Knight and Day

UK DVD release date: 30th November 2010
Certificate: 12A
Running time: 100 mins
Director: James Mangold
Starring: Tom Cruise, Cameron Diaz, Peter Sarsgaard
Genre: Action
UK distributor: Fox
Format: DVD/Blu-Ray
Country: USA

On the run and under surveillance by the FBI Roy Miller’s (Cruise) not so chance encounters with June (Diaz) sees her boarding a flight that will change her life in ways that she couldn’t ever imagine. Identified as a possible co-conspirator June is allowed to board in an attempt to execute them both. On the ground and on the lamb the pair are an unlikely partnership that must fight just to stay alive.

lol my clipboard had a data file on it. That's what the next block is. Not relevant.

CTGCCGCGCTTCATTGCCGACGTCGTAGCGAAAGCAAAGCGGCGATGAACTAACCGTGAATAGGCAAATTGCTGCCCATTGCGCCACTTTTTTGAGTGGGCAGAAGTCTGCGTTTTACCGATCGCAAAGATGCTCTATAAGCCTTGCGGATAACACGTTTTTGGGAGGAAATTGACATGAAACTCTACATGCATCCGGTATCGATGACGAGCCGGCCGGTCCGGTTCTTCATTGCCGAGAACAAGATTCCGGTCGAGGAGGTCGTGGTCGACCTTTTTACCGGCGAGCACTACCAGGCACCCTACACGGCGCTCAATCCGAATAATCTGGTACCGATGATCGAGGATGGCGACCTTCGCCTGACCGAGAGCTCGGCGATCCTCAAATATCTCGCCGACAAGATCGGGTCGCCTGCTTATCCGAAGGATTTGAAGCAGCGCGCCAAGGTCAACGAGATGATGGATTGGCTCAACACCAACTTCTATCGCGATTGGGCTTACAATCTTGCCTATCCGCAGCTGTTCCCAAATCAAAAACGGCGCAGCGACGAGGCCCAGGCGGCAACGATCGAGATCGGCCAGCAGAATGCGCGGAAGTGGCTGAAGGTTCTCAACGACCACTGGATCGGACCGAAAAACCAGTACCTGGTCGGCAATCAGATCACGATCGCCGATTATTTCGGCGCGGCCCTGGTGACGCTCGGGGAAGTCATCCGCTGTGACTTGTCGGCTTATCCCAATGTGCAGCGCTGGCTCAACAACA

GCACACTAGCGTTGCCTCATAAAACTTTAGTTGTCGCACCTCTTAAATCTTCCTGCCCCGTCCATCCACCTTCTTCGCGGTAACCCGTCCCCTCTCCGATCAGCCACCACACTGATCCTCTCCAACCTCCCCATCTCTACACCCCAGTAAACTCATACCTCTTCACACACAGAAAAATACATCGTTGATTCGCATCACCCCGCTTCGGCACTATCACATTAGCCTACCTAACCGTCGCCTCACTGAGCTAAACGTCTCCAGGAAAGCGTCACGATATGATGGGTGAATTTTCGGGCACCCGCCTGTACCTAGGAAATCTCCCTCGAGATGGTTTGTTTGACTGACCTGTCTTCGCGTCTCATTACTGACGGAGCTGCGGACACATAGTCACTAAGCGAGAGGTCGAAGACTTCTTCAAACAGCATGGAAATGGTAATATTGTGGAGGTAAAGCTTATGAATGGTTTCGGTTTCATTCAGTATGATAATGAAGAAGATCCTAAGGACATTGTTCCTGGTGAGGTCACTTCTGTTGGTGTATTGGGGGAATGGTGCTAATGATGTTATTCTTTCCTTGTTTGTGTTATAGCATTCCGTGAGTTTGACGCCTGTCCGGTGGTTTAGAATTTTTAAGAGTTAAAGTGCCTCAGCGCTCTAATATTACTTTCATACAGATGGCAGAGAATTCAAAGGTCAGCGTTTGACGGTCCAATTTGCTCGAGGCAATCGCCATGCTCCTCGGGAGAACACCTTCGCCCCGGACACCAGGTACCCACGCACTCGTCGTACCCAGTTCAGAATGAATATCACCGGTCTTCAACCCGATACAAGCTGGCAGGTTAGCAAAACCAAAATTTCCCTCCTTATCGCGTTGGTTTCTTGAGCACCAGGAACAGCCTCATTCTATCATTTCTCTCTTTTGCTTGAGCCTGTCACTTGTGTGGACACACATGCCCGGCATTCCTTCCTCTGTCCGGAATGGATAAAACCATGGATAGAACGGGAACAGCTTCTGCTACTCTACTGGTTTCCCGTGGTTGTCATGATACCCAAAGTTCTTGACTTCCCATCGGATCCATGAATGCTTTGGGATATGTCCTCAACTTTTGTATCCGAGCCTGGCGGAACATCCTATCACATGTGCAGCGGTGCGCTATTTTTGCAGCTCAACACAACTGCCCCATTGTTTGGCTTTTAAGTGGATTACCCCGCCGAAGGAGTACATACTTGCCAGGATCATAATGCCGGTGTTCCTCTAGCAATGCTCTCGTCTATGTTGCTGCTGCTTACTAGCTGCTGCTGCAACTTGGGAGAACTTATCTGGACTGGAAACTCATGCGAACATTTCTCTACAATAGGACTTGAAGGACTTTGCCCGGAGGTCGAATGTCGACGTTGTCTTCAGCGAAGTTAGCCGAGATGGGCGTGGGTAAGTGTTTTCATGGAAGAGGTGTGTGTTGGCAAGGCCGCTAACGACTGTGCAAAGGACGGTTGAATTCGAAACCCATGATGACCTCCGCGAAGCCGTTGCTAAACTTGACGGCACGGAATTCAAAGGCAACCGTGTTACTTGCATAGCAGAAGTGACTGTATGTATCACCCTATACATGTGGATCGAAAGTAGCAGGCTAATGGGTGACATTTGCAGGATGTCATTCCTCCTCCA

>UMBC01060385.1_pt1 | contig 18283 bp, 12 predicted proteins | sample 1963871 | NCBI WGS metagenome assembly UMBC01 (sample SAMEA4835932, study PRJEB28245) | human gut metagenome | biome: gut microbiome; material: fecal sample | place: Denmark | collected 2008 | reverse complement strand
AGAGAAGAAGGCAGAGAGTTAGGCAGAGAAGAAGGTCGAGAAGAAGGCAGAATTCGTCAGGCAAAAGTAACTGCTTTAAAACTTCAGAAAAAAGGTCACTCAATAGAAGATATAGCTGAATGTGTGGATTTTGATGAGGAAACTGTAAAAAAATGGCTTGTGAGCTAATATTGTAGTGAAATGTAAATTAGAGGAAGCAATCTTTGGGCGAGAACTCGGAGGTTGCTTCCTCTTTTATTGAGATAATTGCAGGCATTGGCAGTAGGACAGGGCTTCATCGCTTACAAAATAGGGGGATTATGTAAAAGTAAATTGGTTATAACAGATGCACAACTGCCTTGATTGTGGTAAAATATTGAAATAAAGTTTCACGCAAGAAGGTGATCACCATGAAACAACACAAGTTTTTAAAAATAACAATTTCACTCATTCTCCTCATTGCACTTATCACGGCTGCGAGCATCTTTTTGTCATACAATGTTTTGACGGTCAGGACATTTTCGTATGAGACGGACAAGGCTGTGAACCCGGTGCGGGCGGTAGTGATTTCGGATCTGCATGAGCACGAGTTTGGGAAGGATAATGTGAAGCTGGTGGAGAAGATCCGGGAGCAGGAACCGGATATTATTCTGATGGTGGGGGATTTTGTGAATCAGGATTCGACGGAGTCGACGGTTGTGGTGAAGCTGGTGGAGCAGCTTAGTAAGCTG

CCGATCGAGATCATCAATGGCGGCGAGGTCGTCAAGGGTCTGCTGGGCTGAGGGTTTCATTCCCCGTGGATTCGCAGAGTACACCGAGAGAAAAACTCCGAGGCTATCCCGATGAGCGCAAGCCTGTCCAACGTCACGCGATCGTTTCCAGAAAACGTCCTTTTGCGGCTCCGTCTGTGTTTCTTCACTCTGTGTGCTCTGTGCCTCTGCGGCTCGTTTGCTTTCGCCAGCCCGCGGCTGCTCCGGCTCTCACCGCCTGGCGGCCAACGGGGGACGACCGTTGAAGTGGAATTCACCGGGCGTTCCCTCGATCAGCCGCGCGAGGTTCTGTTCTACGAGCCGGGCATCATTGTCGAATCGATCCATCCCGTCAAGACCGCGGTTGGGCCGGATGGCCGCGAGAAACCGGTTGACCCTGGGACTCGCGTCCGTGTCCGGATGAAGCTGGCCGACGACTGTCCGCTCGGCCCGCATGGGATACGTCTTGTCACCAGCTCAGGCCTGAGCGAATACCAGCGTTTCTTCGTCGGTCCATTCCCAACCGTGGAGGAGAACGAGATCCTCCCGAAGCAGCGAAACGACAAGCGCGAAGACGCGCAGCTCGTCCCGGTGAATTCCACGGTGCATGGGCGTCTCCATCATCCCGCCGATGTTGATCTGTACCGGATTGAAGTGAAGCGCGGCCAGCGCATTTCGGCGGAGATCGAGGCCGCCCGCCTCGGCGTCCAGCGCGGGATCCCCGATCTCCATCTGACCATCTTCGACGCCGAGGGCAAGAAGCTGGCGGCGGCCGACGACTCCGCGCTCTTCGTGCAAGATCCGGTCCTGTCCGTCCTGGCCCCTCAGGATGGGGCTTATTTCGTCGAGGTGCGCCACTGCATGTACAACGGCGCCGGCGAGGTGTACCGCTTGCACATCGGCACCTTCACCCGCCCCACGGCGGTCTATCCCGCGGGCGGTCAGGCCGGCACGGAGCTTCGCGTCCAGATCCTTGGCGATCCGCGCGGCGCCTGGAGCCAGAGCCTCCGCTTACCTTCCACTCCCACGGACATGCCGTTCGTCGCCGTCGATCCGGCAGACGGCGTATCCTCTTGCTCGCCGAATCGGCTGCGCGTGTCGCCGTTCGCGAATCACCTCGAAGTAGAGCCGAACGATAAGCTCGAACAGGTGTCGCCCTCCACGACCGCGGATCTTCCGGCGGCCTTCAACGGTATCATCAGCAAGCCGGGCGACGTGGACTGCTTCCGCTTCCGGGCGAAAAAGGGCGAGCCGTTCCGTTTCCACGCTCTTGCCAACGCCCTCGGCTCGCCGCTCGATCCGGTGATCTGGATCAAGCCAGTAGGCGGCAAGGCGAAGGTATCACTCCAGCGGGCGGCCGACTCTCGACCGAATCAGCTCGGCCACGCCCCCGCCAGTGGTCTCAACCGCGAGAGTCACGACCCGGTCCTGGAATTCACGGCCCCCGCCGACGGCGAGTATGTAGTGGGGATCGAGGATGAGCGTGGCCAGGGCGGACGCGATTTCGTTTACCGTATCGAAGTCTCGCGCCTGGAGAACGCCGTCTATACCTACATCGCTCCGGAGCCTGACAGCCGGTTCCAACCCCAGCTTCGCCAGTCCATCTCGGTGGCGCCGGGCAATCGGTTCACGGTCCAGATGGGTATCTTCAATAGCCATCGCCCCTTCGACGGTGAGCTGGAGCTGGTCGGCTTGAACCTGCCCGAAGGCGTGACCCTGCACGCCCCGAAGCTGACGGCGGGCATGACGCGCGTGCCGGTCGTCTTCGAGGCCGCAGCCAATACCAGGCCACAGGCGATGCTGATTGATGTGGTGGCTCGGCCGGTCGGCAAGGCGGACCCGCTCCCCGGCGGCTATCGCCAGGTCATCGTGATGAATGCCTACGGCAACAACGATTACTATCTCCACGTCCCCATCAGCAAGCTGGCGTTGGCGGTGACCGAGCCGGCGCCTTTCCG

The spy on the run is a genre that American cinema is well versed in, Cruise in particular has seen all the APB’s and lived to tell the tale on a number of times. From the get go it’s obvious that Tom’s not in the fully serious spy mode ala Ethan Hunt (Mission Impossible) or the cold blooded killer of Collateral, which he was stunning in. Rather it’s a hybrid of Hunt with the likable charm of Jerry Maguire and some of the comedic timing of Les Grosman (Tropic Thunder). The set pieces, like Cruise are played for kicks and are well executed. The fight sequence at 30,000ft between Ray and the plane of Federal agents is well choreographed and played for the physical comedy that can taken from it. Somewhere between Bruce Lee and Buster Keaton and though isn’t laugh out loud hilarious works on a human level that can be lost in the action genre. Similarly the landing in the cornfield is exhilarating one moment and playfully quirky the next. This is pretty much the trend for the rest of the film as trouble rears it’s head, Cruis smiles and is charming in the moments of mortal danger therefore funny/harmlessly sociopathic. There’s normally something extremely enjoyable about Tom in this kind of form as it lends itself to, what we perceive as a normally serious man, being able to poke fun at not just his carefully crafted star persona but also himself. He’s on good form and is every inch the action comedy hero in Knight and Day (think Schwarzenegger in True Lies) but there is a darkness that almost demands to be brought out in the role that Cruise doesn’t seem to bring to the table and leaves the audience feeling uneasy in his performance.